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I get asked all the time why certain business partnerships work and why others don’t. In any partnership, the foundational base is the relationship that has been established by all participants involved. In the resource industry, many of us can tell early on which partnerships will add value to all stakeholders and which partnerships will have trouble growing. In the past, the great majority (I would say higher than 90%) of resource companies have completely ignored Indigenous communities. Indigenous communities fought hard to ensure their voices were heard when development affected their traditional way of life, so the federal governments were forced to enact the Duty to Consult. This has led to two different types of community engagement.

One type of community engagement which has emerged is one where companies meet with communities only to check off the regulatory box. There are still far too many resource companies following this practice. This process is driven from the regulatory, legal and cost side of the business. This practice does not see the value that Indigenous communities can bring, but sees them as a hurdle and a risk which needs to be managed. It is short sighted at best.

The second type of community engagement is driven from a long term view – one that sees shared value amongst all stakeholders. Creative Fire is a company that strives to build these exact types of relationships. Too often I hear that only the “big” resource players can play in this game. This is completely false. Creating relationships is built on honesty, transparency and robust conversations, not on how deep your pockets are. In all instances, when you create a long term partnership, you find more similarities than differences and you create shared objectives, even at the early stages of projects.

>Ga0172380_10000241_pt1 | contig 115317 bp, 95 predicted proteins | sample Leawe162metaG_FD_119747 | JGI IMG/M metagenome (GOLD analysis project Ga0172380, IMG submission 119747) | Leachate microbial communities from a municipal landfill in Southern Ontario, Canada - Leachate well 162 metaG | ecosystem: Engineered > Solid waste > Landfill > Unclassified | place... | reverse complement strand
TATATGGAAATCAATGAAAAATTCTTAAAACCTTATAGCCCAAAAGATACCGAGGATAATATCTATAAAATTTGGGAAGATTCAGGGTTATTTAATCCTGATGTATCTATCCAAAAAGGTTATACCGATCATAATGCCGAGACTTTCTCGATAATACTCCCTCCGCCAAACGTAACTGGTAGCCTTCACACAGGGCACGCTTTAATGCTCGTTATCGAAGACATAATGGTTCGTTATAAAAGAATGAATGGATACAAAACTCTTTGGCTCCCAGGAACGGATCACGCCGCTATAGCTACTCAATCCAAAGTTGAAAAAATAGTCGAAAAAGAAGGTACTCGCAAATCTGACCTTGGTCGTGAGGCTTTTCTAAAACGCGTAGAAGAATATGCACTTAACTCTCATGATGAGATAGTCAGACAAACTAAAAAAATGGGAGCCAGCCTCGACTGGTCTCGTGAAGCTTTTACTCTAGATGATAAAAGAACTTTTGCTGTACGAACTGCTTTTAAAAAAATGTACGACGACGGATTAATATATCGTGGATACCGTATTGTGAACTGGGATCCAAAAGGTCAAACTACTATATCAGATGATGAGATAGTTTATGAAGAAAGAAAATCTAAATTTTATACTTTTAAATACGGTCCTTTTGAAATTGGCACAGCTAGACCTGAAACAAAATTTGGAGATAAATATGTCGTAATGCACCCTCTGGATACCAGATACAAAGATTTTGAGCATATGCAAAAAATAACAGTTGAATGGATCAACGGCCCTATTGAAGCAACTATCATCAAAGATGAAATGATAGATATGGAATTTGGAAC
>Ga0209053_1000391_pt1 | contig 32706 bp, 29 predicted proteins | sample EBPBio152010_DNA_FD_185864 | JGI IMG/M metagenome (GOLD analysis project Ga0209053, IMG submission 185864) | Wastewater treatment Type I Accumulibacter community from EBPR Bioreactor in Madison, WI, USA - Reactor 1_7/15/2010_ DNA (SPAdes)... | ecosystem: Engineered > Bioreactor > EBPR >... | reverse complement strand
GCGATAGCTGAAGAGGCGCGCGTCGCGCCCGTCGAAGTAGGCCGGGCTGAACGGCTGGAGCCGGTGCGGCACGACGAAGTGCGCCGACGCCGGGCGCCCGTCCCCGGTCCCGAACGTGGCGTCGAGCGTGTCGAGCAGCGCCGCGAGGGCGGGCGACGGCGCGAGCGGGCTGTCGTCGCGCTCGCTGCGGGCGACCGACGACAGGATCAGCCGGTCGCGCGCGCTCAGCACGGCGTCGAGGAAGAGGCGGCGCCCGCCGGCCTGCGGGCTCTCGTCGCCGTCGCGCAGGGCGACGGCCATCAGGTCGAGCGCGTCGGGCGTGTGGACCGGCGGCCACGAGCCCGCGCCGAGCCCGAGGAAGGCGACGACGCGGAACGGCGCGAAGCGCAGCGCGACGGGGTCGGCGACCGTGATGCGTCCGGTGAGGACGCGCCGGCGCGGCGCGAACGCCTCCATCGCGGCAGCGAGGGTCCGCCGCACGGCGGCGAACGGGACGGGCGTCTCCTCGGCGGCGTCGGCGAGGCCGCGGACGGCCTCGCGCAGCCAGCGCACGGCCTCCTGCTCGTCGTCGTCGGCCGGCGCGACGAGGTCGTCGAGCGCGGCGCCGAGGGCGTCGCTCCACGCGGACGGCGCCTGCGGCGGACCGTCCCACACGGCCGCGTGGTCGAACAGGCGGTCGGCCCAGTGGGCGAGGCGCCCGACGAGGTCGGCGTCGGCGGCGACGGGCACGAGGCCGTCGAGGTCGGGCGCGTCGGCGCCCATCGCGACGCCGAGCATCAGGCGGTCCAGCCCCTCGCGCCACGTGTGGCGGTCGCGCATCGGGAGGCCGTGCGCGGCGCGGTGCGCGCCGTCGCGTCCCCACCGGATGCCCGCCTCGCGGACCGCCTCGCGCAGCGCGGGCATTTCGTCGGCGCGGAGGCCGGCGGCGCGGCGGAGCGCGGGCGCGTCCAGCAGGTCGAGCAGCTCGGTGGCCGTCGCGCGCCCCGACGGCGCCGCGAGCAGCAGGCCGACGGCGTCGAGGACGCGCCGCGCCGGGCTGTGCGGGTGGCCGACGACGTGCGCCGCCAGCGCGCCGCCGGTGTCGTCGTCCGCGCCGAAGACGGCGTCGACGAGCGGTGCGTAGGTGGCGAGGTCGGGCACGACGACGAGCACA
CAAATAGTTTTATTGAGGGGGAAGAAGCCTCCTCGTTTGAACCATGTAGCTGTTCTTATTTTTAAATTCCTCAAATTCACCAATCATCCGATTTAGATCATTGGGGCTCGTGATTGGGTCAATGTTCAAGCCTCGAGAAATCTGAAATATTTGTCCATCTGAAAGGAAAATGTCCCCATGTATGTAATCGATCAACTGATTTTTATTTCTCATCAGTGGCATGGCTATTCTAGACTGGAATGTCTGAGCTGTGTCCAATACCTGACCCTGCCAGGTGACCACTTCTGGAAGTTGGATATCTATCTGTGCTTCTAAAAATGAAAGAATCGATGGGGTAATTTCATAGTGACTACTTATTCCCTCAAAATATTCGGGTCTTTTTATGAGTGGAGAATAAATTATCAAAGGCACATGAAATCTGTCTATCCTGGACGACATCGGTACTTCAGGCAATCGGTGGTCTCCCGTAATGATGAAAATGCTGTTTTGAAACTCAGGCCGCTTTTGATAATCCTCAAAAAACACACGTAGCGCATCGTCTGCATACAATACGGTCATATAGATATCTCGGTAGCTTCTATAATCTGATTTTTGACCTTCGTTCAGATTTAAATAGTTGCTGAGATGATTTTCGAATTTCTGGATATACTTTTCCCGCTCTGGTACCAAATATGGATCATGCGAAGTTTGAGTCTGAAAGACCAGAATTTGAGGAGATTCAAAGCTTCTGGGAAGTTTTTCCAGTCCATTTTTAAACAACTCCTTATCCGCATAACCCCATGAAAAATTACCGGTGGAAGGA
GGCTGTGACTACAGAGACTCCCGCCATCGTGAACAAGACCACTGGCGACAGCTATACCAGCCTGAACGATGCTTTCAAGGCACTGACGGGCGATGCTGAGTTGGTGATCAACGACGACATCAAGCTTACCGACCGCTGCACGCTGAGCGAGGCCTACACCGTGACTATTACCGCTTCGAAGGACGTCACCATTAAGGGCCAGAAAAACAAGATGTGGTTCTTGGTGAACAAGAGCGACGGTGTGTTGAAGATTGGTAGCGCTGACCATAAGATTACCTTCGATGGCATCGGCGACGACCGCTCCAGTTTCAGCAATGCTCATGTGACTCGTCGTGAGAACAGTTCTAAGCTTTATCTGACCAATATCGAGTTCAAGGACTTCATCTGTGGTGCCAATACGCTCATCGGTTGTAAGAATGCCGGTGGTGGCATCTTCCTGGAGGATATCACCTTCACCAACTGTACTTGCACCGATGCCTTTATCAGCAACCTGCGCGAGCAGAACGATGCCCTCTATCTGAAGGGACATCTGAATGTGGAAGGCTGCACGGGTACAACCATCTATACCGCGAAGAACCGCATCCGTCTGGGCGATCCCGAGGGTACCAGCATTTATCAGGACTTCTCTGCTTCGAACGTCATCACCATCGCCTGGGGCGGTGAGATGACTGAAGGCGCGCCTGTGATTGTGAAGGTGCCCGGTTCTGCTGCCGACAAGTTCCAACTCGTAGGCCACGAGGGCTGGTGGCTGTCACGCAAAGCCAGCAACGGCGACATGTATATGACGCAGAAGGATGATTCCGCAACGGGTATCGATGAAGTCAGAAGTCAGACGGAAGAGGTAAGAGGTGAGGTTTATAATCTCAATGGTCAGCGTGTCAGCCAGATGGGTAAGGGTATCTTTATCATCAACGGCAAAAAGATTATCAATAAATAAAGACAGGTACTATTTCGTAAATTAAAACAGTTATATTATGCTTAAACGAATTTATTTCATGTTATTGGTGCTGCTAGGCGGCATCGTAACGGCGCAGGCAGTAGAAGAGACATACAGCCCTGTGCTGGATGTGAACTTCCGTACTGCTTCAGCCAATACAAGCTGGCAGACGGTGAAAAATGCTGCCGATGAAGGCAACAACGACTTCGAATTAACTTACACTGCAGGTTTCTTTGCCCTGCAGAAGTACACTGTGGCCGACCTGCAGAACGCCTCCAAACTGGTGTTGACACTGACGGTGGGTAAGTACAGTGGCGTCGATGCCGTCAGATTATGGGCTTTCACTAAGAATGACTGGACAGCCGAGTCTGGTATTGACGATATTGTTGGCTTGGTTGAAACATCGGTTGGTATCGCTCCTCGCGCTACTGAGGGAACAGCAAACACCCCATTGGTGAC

Our experience shows that it makes good business sense to work together on shared objectives such as local business development that identifies opportunities, from local communities to Indigenous education and infrastructure. Why? Because the resource sector is the leading driver in local Indigenous employment, and because investment in education leads to better career opportunities for local residents, which thereby raises firms’ ability to hire local people. Communities that have better infrastructure have a lower cost of living and are more attractive to outside professionals who are needed to provide health care and other necessary services. Better communication also opens up new avenues for education programming through initiatives such as online and distance learning models. As our resources move further into remote regions, resource developers need the same infrastructure, which would lower the costs of development.

You cannot understand or create shared objectives without proactive and robust community engagement. It’s time to see Indigenous communities as valued contributors, and not a risk to be managed.